Sales of existing homes slipped from August to September but were still up strongly from a year ago — a sign that the national housing market is finding solid ground, the National Association of Realtors said today.
At a seasonally adjusted annual rate of 4.75 million, sales of single-family homes, townhomes, condos and co-ops were down 1.7 percent from August to September, but up 11 percent from a year ago.
September sales of existing homes were up 11 percent from last September with a seasonally adjusted annual rate of 4.75 million, which represents a slight dip of 1.7 percent from August’s upwardly revised rate of 4.83 million.
The 2.32 million homes on the market at the end of September represented a 5.9-month supply, down from 8.1 months a year ago. Many analysts view a six-month supply of housing as an even balance between buyer and seller demand.
Thanks to tight inventories, the national median home price was up 11.3 percent to $183,900 from a year ago, the seventh month in a row of annual increases and the longest stretch of annual increases in six years.
“We’re experiencing a genuine recovery,” said Lawrence Yun, NAR’s chief economist, in a statement. “More people are attempting to buy homes than are able to qualify for mortgages, and recent price increases are not deterring buyer interest,” he said.Article continues below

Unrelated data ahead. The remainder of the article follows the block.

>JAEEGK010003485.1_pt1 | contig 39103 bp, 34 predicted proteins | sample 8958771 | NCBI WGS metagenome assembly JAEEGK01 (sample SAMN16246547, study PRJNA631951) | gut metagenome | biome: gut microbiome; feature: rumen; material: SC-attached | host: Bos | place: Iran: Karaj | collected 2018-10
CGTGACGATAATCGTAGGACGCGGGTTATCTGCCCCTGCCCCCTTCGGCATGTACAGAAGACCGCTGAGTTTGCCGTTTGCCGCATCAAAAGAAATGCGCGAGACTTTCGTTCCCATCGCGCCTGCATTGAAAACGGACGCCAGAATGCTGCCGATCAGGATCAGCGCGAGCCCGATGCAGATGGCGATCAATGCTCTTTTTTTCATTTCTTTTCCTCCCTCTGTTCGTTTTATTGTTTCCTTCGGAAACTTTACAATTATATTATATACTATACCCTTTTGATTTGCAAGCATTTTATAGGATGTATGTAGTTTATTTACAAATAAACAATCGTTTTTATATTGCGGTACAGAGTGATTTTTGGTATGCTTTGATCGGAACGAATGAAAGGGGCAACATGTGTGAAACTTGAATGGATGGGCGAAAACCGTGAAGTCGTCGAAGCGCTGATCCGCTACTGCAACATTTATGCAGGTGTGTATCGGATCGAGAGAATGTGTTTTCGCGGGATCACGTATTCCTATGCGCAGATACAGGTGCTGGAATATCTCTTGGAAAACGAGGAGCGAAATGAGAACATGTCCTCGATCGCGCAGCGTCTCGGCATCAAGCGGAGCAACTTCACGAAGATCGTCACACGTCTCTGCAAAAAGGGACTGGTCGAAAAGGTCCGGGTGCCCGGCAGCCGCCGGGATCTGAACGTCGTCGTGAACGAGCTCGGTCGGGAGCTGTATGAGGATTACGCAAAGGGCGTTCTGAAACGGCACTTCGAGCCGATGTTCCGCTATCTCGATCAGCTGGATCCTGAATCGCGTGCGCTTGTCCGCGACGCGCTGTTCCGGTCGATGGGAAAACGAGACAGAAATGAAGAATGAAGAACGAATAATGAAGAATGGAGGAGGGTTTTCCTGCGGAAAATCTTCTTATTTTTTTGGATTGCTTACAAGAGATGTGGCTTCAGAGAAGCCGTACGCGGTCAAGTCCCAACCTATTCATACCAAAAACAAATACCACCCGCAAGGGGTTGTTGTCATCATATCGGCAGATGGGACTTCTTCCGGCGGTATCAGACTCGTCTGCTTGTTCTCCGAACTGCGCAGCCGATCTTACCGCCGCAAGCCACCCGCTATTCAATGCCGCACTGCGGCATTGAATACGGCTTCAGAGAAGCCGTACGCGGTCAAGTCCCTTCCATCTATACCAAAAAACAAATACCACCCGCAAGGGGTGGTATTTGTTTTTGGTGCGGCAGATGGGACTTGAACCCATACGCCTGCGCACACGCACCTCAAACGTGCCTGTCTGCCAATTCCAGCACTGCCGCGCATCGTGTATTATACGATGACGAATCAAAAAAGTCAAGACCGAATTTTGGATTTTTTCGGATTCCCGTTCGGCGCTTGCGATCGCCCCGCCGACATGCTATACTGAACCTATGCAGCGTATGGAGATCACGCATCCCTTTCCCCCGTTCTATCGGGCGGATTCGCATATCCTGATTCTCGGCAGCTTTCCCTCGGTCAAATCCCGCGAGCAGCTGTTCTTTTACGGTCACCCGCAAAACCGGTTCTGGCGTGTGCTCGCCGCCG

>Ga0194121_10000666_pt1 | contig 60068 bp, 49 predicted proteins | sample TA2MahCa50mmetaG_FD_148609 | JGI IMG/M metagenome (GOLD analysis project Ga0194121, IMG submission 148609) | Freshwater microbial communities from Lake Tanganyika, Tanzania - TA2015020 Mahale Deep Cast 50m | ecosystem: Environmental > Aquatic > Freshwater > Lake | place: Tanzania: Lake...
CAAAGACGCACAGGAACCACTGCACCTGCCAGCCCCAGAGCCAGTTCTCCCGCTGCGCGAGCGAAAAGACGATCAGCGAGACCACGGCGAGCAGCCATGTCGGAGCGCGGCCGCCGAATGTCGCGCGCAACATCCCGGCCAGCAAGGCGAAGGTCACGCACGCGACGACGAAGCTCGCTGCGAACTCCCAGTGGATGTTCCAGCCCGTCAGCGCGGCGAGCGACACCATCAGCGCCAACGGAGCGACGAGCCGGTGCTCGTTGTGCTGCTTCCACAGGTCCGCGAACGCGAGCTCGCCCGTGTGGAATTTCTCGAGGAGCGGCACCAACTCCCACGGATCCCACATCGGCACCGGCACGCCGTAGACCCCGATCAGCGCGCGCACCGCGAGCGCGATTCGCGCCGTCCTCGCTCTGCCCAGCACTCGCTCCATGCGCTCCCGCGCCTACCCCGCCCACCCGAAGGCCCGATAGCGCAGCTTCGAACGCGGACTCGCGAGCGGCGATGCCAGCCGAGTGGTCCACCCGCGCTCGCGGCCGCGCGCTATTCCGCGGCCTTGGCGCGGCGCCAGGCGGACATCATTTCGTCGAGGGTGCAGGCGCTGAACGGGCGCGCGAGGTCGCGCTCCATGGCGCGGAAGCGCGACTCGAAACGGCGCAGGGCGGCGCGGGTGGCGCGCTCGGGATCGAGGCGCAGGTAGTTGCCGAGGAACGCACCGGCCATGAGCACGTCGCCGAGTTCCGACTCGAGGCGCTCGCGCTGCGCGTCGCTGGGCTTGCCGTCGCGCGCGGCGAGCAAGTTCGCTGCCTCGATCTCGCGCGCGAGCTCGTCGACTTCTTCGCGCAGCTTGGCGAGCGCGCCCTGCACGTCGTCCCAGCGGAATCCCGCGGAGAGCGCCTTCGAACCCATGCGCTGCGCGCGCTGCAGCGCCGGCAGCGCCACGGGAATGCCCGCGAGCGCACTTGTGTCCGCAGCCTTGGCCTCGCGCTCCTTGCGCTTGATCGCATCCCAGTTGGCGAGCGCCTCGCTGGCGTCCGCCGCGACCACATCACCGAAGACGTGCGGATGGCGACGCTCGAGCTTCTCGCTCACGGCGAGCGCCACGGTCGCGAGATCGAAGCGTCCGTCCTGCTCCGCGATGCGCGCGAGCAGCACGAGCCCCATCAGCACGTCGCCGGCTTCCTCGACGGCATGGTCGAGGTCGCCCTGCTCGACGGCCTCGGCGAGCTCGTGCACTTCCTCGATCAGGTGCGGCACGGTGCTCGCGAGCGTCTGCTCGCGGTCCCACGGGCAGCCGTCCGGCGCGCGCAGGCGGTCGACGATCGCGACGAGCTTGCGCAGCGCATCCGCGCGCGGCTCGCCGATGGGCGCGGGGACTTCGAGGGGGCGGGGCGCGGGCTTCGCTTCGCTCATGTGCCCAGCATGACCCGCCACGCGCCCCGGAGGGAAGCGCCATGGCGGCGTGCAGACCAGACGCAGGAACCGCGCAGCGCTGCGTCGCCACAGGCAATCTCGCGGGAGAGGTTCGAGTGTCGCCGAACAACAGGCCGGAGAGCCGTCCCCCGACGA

Low inventory will be a temporary issue, said Jed Kolko, Trulia’s chief economist. “Rising prices will get some homeowners back above water and willing to sell their homes, and tight inventory will encourage builders to keep ramping up new construction, bringing more new homes to market,” he said.
First-time buyers accounted for 32 percent of purchasers in September, up from 31 percent in August.
Foreclosures and short sales sold for 21 percent below market value, on average, and accounted for 24 percent of September’s sales.
All-cash deals accounted for 28 percent of September’s sales — up a percentage point from August and down two from last September.
Existing-home sales, September 2012
Seasonally adjusted annual rate 4.75 million % change from September 2011 11.0% % change from August 2012 -1.7% National median price $183,900 % change from September 2011 11.3% Unsold inventory (months’ supply) 5.9 Share of all-cash buyers 28% Share of investor buyers 18% Share of first-time buyers 32% Share of distressed sales 24%
Source: National Association of Realtors
All U.S. regions saw existing-home sales and prices rise in September from a year ago.
As was the case in August, the Midwest led the way in home sales with a 19.6 percent year-over-year increase to an annual rate of 1.1 million sales. The median price in the Midwest also rose in September from a year ago, up 7 percent to $145,200.
The South saw sales jump 14.2 percent from last September to an annual rate of 1.93 million. Median prices jumped, too, to 13.1 percent from last September to $163,600.
Home sales rose 7.3 in the Northeast on an annual basis to a rate of 590,000. Median prices in the region rose 4.1 percent to $238,700.
The West experienced a slight 0.9 percent yearly increase in home sales to 1.13 million, but saw the largest yearly median price jump of any region, 18.4 percent to $246,300, in September.
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